Several times they promised to paint, several times they didn’t come. I was majorly stressed as my insurance company demanded the house be painted by the end of November. Finally, they got it to the stage where the house was primed and the painters agreed to write my insurance company a letter assuring them the house was painted and water-tight. Thankfully, the insurance company agreed that this was sufficient and extended my painting timeline to October 2018 (a full year extension)! But we were still pushing to paint on the sunny days that fall. Unfortunately the painter still rarely showed and his team of painters were non-existent. One person was trying to paint the entire house in a couple of days. This person also decided to spray all the trim and then brush all of the siding. And then he never showed up.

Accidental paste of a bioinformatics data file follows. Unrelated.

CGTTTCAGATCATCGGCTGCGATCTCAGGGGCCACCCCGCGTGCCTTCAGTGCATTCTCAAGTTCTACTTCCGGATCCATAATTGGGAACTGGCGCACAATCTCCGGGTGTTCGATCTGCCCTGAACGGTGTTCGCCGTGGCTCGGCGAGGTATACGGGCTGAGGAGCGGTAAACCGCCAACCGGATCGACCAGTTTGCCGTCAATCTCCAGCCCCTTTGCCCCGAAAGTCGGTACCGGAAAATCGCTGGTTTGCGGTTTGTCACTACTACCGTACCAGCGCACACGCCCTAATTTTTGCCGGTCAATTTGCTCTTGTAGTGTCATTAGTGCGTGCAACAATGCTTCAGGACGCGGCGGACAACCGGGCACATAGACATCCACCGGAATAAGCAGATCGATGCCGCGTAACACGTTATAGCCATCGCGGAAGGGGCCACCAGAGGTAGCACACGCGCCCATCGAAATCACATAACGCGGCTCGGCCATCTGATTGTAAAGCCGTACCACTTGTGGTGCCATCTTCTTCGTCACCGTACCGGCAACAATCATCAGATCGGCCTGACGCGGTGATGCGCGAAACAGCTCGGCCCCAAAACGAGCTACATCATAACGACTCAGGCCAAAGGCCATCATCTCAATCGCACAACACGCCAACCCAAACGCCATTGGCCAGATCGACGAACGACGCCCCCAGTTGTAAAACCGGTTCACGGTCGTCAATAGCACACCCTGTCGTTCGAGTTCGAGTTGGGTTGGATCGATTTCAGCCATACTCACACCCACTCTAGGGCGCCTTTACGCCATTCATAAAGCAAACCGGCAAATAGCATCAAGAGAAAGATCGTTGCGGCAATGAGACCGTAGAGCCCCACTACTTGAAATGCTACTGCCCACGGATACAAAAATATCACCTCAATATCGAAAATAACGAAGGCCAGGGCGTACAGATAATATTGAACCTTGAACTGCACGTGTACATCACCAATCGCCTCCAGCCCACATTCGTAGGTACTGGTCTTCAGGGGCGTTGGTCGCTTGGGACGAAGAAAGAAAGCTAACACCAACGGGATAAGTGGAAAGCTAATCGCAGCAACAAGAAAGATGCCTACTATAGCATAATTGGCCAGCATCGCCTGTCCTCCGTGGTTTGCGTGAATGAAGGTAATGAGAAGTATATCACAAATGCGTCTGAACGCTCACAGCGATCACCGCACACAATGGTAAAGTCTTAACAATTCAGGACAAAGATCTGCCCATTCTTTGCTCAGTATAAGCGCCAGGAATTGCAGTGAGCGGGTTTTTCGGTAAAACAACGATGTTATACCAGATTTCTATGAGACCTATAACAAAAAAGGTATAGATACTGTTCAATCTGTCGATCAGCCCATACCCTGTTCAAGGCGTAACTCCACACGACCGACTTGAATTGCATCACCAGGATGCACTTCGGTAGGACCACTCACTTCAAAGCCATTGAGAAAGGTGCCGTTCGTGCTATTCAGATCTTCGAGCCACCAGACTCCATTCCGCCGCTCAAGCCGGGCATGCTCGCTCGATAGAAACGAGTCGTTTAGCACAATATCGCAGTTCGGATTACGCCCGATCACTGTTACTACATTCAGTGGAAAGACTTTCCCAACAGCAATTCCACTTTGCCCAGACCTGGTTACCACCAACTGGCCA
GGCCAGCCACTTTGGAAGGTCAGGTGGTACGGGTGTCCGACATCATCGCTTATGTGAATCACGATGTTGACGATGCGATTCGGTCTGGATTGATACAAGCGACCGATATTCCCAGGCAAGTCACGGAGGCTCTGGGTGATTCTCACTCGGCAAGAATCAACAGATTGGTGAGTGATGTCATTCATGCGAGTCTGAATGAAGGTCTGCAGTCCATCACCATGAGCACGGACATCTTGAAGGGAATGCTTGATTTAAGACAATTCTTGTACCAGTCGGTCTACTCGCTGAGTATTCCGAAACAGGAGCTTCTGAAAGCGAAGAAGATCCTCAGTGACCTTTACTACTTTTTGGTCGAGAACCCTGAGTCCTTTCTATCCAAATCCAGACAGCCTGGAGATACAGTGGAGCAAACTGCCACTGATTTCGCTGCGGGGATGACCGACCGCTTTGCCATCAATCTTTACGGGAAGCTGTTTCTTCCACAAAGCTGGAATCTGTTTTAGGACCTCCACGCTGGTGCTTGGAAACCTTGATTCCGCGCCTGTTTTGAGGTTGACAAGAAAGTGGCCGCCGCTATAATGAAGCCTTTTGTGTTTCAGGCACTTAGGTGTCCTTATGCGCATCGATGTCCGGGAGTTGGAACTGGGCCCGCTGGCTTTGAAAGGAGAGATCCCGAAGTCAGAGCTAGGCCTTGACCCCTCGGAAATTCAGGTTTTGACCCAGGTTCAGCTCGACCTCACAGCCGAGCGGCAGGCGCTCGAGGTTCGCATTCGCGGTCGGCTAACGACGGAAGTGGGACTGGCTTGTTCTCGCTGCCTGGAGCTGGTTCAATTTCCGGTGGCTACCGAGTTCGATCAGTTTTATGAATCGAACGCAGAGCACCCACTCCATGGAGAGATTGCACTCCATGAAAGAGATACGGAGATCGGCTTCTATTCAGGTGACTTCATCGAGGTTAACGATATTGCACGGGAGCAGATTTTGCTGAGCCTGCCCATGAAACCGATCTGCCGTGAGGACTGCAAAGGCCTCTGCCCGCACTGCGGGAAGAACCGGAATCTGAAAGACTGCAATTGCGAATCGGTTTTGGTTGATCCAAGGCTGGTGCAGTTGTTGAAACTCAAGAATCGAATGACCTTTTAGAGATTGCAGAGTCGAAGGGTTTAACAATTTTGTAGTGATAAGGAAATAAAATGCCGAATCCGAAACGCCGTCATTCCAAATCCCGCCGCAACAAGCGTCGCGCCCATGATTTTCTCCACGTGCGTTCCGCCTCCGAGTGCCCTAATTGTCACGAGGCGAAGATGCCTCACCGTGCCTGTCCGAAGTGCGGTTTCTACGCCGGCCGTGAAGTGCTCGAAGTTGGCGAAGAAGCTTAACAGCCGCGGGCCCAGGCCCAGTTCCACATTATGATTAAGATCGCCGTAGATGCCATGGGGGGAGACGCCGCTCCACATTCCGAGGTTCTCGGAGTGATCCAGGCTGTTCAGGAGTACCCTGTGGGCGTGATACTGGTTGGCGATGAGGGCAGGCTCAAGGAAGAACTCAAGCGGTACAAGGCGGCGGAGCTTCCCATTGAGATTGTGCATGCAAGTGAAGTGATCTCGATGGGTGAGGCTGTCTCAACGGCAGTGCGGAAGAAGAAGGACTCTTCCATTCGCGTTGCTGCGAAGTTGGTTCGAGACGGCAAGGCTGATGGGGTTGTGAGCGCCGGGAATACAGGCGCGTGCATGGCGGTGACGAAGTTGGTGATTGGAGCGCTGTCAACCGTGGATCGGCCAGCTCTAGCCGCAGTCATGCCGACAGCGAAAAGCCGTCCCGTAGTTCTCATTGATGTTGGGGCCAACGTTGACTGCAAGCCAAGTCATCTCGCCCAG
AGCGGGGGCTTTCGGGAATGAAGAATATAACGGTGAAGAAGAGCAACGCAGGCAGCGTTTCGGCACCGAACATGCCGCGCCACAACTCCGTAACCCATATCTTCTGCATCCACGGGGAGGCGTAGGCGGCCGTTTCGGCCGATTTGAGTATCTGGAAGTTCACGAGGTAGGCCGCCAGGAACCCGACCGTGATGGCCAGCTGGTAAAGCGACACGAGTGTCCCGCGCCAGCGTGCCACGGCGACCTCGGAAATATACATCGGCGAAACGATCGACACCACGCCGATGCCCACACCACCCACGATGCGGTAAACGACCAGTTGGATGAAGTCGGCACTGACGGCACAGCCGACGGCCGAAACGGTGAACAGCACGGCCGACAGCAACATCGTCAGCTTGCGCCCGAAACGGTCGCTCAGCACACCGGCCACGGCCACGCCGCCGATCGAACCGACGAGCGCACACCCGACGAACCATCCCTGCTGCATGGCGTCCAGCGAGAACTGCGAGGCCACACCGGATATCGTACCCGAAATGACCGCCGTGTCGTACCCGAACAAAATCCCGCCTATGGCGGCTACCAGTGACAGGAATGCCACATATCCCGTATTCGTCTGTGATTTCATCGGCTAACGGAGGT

The painters then refused to fix the window trim on the back of the house and refused to remove the silly little old alarm speaker on the front of the house. They refused to clean up the excess cable wires that were all over everywhere. They weren’t doing basic things like filling the holes from the old stair railing (dime sized holes!).And they continued to not show up when they promised to.
Other brand new things like the smooth, new electrical pole on the side of the house were painted, but covered in drips. It looked terrible and definitely not like it had been done by a professional!